Elf (2003)

I'm convinced that Elf was supposed to be a bad movie, but that, somewhere along the line, someone screwed up and wound up creating something brilliant.

Consider the concept for a moment: this was obviously green-lit to be a Will Ferrell vehicle, where he plays a human raised in Santa's workshop who travels to New York to meet his family.  In addition, the script included one or more jokes based on each of the following: belching, vomiting, and eating disgusting and/or discarded food.

Yeah.  Clearly, this wasn't supposed to be a good movie.  It was supposed to be the lowest level of childrens entertainment: something that comes out, parents brings their five year-olds to see, then everyone - kids included - goes home disappointed.  That's all it had any right to be.

But apparently some producer at New Line didn't get the memo, because they hired Jon Favreau to direct it.  By the way, if you're looking for evidence that Favreau is a visionary, don't point to Iron Man (any director worth a damn could have churned out a solid flick with Downey, Jr. and that source material); point to this.  Because, like I said, by all rights this should have been awful.

It certainly shouldn't have been a classic.  Or one of the best Christmas movies ever made.

I've given this movie a lot of thought over the years in an attempt to figure out how Favreau managed to get the movie he ended up with.  After this viewing, I think I've finally got it.

The obvious approach to this movie would have been to treat it like a parody.  But Favreau approaches it like a fantasy film, then approaches that fantasy film as a character-driven drama.  Sure, the setting is derived from Rudolph, Miracle on 34th Street, and dozens of other holiday classics.  But he treats that setting - and the people living within it - with respect.  He takes the movie seriously, trusting the comedy to emerge on its own.  And it does - this is one the funniest holiday movies out there.
It also might be one of the most touching.

I've spoken to quite a few people who have told me they're reluctant to give this movie a shot because they - and I'm quoting here - "hate Will Ferrell."  I appreciate that sentiment (until I saw Elf, I used to share it).  But trust me on this one: Elf is a film you need to track down.  If not for me, do it for Jon Favreau: that guy gave us two Iron Man movies, as well as the upcoming Cowboys and Aliens: he's earned the benefit of the doubt.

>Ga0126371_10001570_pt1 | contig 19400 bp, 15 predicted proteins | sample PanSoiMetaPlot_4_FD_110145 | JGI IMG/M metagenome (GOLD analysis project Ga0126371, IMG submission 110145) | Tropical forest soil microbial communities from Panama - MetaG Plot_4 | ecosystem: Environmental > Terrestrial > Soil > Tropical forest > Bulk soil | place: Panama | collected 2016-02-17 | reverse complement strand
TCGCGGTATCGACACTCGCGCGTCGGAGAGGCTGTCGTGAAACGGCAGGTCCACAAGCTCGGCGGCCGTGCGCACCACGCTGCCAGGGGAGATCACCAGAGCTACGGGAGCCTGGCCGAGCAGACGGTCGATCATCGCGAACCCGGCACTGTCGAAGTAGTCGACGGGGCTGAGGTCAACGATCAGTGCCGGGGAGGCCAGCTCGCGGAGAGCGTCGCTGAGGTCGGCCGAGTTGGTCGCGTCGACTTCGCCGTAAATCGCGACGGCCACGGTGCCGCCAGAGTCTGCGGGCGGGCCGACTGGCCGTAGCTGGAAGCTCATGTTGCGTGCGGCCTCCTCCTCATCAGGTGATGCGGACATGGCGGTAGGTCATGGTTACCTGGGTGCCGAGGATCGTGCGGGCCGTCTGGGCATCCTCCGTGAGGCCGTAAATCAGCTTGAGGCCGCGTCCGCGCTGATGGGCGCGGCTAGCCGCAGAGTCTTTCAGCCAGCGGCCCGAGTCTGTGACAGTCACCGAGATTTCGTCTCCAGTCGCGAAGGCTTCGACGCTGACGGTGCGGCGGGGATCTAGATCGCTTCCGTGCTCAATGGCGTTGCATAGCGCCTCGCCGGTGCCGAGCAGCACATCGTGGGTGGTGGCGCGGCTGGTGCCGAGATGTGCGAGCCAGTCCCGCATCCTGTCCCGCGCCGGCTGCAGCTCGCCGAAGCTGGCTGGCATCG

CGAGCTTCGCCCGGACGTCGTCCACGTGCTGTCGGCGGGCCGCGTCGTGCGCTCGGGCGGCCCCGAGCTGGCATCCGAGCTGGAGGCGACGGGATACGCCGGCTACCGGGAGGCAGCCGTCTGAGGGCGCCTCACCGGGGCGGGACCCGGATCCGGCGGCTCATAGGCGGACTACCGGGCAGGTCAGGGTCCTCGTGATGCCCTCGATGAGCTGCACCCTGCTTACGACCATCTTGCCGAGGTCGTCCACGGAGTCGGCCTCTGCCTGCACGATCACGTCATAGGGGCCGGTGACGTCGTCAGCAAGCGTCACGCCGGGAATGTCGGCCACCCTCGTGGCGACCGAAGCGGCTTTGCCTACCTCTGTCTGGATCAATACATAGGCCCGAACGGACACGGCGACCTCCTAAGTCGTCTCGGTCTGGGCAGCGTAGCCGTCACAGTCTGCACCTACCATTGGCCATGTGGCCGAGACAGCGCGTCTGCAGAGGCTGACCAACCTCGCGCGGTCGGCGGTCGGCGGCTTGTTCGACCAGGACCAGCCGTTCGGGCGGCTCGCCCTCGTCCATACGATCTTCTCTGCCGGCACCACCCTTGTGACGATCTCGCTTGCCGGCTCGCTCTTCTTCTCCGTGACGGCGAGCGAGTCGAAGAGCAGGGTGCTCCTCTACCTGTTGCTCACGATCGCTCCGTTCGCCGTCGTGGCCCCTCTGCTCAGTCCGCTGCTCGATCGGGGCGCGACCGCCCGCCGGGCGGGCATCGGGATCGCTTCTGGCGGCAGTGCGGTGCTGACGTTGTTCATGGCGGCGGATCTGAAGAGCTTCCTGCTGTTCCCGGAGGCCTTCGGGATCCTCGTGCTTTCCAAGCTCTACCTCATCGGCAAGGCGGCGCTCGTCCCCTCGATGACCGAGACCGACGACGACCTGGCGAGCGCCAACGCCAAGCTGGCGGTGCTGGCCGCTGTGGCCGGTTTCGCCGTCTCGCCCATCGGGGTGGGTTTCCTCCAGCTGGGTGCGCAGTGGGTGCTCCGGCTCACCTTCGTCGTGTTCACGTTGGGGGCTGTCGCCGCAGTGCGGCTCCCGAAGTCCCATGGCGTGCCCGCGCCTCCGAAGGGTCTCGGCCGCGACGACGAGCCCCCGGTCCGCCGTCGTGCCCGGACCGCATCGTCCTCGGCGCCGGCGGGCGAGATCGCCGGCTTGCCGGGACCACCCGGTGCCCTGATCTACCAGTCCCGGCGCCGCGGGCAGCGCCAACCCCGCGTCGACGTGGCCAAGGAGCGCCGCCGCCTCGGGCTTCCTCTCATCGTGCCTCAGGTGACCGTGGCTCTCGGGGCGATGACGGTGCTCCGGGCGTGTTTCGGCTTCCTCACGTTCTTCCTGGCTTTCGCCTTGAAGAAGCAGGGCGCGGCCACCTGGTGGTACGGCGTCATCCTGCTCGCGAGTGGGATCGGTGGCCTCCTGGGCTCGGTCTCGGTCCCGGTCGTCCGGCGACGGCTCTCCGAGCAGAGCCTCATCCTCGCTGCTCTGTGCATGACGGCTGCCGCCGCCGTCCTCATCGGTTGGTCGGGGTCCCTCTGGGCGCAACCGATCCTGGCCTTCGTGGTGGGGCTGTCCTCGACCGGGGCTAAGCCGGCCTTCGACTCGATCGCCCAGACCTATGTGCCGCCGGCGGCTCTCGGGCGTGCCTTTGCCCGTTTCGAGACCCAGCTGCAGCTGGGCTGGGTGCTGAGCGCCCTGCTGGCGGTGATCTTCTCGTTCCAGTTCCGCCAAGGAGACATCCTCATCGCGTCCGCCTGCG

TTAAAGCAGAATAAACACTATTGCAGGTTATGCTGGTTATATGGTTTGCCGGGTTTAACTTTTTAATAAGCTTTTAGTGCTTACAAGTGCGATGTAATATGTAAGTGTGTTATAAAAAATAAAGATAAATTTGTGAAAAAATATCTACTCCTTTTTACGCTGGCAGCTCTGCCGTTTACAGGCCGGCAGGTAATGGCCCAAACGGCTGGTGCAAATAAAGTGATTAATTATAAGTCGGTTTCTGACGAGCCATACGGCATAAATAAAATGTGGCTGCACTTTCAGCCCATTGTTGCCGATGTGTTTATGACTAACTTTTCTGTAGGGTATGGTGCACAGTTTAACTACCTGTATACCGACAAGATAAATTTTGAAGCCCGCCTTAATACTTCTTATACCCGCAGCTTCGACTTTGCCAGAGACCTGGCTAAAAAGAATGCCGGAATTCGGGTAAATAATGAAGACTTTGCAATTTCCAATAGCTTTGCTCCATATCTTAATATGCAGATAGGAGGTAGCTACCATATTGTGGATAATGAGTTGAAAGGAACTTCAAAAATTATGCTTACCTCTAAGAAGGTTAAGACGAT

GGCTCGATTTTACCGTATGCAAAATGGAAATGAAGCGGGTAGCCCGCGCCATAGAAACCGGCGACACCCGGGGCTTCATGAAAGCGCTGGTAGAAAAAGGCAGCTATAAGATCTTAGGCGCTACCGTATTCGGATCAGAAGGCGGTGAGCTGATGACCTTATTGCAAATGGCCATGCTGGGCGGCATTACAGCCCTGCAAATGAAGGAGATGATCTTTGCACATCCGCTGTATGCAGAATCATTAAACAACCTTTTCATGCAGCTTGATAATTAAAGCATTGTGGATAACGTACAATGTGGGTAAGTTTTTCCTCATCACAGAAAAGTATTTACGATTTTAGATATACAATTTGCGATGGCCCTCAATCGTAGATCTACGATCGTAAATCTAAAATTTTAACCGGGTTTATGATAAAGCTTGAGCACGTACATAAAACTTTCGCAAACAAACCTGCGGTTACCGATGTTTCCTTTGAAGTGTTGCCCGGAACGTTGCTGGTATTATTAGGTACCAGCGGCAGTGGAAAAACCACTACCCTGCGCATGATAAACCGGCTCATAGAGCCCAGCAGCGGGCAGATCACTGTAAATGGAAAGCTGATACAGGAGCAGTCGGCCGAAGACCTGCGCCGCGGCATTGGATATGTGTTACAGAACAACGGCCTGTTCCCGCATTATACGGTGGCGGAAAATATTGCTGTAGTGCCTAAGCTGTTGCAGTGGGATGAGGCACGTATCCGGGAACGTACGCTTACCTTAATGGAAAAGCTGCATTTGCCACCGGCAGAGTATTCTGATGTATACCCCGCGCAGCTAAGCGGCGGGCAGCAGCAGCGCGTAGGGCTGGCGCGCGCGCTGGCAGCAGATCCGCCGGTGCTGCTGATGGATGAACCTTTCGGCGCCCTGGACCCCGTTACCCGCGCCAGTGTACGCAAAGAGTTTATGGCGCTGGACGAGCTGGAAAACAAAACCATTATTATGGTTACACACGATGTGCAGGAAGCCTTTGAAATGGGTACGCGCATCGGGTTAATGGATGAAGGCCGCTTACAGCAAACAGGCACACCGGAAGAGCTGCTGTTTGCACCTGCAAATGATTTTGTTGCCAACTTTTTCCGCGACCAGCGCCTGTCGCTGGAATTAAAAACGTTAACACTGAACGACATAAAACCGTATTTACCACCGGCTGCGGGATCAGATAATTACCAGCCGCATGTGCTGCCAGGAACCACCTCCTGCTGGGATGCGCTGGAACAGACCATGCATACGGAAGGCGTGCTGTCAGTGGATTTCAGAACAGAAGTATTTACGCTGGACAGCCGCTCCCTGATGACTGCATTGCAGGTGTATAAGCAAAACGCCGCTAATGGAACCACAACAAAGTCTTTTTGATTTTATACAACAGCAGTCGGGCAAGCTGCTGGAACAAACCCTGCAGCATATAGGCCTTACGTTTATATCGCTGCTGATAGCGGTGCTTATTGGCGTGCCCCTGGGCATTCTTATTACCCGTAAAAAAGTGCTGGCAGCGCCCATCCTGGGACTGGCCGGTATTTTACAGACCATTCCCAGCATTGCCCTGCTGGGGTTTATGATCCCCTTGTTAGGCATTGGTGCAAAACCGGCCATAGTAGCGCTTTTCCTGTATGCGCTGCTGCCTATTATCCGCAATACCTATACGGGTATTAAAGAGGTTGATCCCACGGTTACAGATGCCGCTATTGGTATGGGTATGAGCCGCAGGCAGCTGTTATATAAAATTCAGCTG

1. That hits on what is really the central tenant of making good parody movies: they should NEVER be treated like parodies. Parodies are crap. I wonder if there a principle hidden somewhere that says you should make a drama like a comedy and a comedy like a drama. Maybe not. Anyway, I don't like Elf as much as you do, but I still agree completely with your assessment. I probably WOULD like it as much as you do if I had seen in sooner (and not heard for half a decade how good it was).

  2. I would like to argue that Will Farrell is the reason this movie rocks. Now I'm not a mega Farrell fan, but I think he has real comedic chops AND he can pull off drama (as he proves in his role in Stranger than Fiction). It's Farrell who sells the Elf story for me. Anyone else in this role wouldn't have been able to imbue it with the same mix of innocence, exuberance, and love that he manages. Now I will give Favreau props for directing him this way and allowing this film to be good and not an Ace Venture type travesty. Farrell, like Al Pacino, needs a strong director to know when to reel him in. He can be over the top, but that's what he does. Any good director could have kept him in line. Favreau is just a really good director. If say, a director like Peter Weir had seen the potential in this movie and directed it with Farrell it would have been just as good. But take Farrell out of this equation and regardless if the director Elf would have been 100% crap.

  3. I do actually like Farrell in the role, but I don't think he's either the reason it works or the only actor who could have pulled it off.

    You're right to mention that an "Ace Ventura" approach would have been awful - Carrey was originally attached back in '93, when the script first appeared, and it's a damn good thing he was replaced in the 10 years it took someone to get around to making it.

    If, on the other hand, the movie had been delayed a few more years, I can imagine it being made with Steve Carell, and there's no reason that couldn't have turned out just as good (arguably better)... assuming it had a similar tone and was put together as well (i.e. still directed by Favreau).


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